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Java I/O by Elliotte Rusty Harold

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Thread Safety

The LittleEndianInputStream class is not perfectly thread-safe. Consider the readInt() method:

public int readInt() throws IOException {

    int byte1 = in.read();
    int byte2 = in.read();
    int byte3 = in.read();
    int byte4 = in.read();
    if (byte4 == -1  || byte3 == -1 || byte2 == -1 || byte1 == -1) {
      throw new EOFException();
    }
    return (byte4 << 24) + (byte3 << 16) + (byte2 << 8) + byte1;
  }

If two threads are trying to read from this input stream at the same time, there is no guarantee that bytes 1 through 4 will be read in order. The first thread might read bytes 1 and 2, then the second thread could preempt it and read any number of bytes. When the first thread regained control, it would no longer be able to read bytes 3 and 4, but would read whichever bytes happened to be next in line. It would then return an erroneous result.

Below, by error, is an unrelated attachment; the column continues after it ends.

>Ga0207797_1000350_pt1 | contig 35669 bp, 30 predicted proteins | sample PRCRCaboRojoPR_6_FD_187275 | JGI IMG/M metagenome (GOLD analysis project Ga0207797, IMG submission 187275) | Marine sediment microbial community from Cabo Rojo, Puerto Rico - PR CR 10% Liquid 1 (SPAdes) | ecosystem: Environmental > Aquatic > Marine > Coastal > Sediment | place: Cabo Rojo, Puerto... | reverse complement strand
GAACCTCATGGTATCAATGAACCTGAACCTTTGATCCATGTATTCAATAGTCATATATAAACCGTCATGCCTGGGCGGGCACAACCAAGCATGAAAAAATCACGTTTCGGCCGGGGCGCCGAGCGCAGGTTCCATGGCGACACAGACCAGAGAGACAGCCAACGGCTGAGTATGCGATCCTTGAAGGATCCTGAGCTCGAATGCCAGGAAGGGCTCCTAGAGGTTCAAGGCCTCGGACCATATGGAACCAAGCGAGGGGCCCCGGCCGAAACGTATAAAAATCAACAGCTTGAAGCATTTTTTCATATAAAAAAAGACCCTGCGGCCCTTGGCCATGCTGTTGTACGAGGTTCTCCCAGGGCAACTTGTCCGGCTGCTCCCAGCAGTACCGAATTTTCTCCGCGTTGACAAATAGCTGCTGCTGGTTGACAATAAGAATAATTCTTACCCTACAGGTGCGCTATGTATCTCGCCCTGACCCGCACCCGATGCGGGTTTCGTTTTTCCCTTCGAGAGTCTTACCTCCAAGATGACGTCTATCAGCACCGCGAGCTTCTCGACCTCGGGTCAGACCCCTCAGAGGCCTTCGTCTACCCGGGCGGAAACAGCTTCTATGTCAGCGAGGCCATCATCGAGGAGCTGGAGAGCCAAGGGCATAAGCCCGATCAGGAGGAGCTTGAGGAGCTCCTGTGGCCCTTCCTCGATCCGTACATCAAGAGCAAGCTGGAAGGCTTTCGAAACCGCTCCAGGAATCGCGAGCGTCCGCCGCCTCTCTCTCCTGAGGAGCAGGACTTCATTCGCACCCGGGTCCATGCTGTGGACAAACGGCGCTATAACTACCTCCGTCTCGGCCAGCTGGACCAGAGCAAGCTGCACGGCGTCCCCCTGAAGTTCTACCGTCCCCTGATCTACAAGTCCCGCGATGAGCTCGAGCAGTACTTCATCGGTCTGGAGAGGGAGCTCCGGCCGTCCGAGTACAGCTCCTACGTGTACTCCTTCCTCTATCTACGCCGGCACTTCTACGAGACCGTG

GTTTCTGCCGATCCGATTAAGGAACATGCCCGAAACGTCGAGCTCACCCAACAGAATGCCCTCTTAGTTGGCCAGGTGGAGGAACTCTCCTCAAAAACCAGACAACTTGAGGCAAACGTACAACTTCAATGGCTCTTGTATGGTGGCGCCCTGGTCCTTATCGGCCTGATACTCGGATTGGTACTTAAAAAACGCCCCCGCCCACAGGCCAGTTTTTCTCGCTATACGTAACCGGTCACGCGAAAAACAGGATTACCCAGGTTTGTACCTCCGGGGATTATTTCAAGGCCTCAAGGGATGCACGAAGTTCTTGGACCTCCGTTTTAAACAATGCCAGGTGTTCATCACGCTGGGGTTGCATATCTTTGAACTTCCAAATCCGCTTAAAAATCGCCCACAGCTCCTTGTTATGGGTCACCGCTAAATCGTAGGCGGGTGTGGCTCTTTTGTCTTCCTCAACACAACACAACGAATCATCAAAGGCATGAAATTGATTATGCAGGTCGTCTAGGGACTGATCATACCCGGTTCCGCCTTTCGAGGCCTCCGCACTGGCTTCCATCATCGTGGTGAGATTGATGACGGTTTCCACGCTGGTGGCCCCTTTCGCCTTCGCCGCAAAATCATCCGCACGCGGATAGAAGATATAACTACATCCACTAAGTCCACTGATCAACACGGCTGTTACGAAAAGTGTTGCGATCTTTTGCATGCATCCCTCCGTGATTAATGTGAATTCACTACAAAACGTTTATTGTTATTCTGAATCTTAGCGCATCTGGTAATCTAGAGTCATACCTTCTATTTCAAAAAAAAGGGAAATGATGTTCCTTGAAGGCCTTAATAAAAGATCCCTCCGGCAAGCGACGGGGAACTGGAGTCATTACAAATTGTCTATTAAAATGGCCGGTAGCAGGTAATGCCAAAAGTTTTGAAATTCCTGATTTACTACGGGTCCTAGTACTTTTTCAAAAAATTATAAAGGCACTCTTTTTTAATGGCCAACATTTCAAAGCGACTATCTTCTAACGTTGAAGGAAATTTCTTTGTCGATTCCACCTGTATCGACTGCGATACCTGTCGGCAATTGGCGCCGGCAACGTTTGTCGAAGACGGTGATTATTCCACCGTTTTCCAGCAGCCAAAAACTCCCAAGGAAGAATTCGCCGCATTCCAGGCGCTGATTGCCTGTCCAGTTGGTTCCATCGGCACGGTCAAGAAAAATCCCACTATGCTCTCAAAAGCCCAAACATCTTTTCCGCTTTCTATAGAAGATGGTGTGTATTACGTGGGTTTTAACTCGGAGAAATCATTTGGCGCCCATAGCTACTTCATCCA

A synchronized block would solve this problem neatly:

public int readInt() throws IOException {

  int byte1, byte2, byte3, byte4;
    
  synchronized (this) {
    byte1 = in.read();
    byte2 = in.read();
    byte3 = in.read();
    byte4 = in.read();
  }
  if (byte4 == -1  || byte3 == -1 || byte2 == -1 || byte1 == -1) {
    throw new EOFException();
  }
  return (byte4 << 24) + (byte3 << 16) + (byte2 << 8) + byte1;
}

It isn’t necessary to synchronize the entire method, only the four lines that read from the underlying stream. However, this solution is still imperfect. It is remotely possible that another thread has a reference to the underlying stream rather than the little-endian input stream ...

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